Working with our many international museum clients, the Everyman and Playhouse theatres in Liverpool UK, Joe’s Pub at The Public Theater in New York USA, Malmö Live in Sweden, and informed by in-depth responses from over five thousand audience members, we’ve been busy building and refining a model of these Covid Audience Mindsets.

We didn’t rely on standard survey demographics. Instead, we harnessed the power of the free Culture Segments system to reveal the deep-seated values and beliefs that underpin people’s cultural engagement. We used need-states modelling to discover how the lockdown has changed what different audiences now seek from culture. We employed behavioural psychology to explore people’s emotional resilience and risk propensity. And we asked deeper, more qualitative questions about how lockdown has affected people, really listening to the heartfelt responses they shared with us.

We identified a hierarchy of three core factors that, in turn, frame, shape and determine each segment’s post-lockdown decision-making:


This is the realm of the deep-seated values, beliefs and personality traits that frame and segment our relationship to culture and society. Covid hasn’t changed any of this – in fact, it has pressure-cooked each segment into a more extreme version of itself. Because it’s based specifically on these drivers, the Culture Segments system is, by far, the most useful way to understand the why and the how of people’s future engagement with us.


What has changed are people’s immediate need-states: the social, intellectual, emotional and spiritual outcomes they want most from their post-lockdown cultural experiences. Lockdown has confined us, restricted us and distanced us, all in the constant shadow of a looming threat to our health and prosperity. Conversely, it’s amplified what we value most and our sense of community.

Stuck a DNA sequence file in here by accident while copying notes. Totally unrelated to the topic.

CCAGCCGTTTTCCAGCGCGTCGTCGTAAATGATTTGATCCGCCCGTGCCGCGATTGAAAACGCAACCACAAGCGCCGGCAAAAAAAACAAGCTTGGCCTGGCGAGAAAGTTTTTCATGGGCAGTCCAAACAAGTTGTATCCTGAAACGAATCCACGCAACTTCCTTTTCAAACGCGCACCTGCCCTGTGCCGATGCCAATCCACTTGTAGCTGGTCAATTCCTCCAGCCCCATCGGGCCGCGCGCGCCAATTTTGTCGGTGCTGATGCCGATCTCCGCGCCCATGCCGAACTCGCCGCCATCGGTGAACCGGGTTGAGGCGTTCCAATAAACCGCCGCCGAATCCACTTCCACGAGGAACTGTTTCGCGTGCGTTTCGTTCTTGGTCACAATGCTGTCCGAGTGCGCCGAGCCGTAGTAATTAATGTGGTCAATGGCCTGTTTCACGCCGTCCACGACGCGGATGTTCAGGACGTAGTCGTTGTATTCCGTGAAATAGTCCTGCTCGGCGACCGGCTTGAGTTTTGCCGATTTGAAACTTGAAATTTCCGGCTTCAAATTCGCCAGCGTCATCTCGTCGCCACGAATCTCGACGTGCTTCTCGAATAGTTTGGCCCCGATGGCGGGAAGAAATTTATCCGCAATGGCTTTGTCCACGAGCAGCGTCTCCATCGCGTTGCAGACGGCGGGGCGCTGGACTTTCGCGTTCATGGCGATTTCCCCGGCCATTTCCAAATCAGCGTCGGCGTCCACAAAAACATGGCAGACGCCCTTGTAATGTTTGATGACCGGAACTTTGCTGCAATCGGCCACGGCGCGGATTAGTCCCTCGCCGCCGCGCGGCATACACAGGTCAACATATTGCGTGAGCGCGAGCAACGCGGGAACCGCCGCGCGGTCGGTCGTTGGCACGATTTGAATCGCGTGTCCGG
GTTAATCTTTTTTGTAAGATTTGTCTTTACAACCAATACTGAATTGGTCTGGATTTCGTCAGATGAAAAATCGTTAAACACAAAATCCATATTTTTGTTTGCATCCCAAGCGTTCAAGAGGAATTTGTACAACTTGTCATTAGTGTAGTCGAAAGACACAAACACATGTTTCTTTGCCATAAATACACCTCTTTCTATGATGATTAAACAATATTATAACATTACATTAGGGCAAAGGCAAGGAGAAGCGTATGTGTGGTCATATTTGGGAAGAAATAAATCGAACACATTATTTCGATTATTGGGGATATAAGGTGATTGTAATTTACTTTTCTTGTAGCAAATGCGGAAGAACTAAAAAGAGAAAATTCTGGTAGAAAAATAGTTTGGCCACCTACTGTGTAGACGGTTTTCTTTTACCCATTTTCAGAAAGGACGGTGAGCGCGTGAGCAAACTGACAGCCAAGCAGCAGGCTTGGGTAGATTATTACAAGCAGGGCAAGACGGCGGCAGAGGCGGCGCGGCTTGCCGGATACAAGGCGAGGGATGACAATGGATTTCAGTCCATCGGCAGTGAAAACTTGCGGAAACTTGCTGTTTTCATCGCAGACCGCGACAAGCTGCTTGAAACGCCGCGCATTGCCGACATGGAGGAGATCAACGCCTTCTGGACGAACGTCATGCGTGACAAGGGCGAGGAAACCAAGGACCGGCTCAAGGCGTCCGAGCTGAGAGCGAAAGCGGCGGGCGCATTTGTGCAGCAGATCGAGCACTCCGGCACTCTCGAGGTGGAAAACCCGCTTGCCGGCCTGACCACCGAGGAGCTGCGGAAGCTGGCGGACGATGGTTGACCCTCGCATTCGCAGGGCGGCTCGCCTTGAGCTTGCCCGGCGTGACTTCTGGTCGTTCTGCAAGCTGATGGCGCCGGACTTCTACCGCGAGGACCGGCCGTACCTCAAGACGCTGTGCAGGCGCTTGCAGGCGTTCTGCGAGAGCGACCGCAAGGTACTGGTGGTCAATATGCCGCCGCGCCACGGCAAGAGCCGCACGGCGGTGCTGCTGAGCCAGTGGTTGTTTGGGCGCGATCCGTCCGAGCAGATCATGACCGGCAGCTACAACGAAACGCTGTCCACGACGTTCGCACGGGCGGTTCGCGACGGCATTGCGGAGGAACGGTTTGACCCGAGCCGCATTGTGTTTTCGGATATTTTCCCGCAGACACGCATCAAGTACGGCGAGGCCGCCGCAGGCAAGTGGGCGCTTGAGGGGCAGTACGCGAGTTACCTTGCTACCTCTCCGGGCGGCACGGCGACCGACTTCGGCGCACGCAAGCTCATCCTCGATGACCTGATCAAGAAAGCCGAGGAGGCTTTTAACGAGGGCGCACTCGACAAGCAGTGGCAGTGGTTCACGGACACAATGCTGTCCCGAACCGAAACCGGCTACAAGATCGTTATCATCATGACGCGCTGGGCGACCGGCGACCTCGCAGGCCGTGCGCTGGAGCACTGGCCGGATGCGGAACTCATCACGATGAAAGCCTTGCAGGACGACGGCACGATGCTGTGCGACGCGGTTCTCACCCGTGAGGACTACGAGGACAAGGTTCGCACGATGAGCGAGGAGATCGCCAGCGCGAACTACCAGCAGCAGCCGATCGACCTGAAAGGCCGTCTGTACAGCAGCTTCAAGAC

While the Segments’ underlying needs still diverge, lockdown has coalesced everyone’s needs around two common desires: joy and human connection.

How long this convergence will last is debatable, but anyone planning their re-opening should take note.


Weighing the anticipated rewards of engaging with culture against all the risks involved is complex. Personal circumstance – health, caring responsibilities, location, employment and finances – are all great modifiers. They make this deliberation much less rational and far more emotional than it was pre-Covid. Segment by Segment, this either fuels or curbs people’s underlying enthusiasm for returning to our venues and events. Uniquely, Culture Segments reveals these startlingly different patterns.

Covid Audience Mindsets: Segment by Segment

There are 8 distinct Culture Segments, each defined by the deep-seated values and beliefs that frame the way they engage with culture.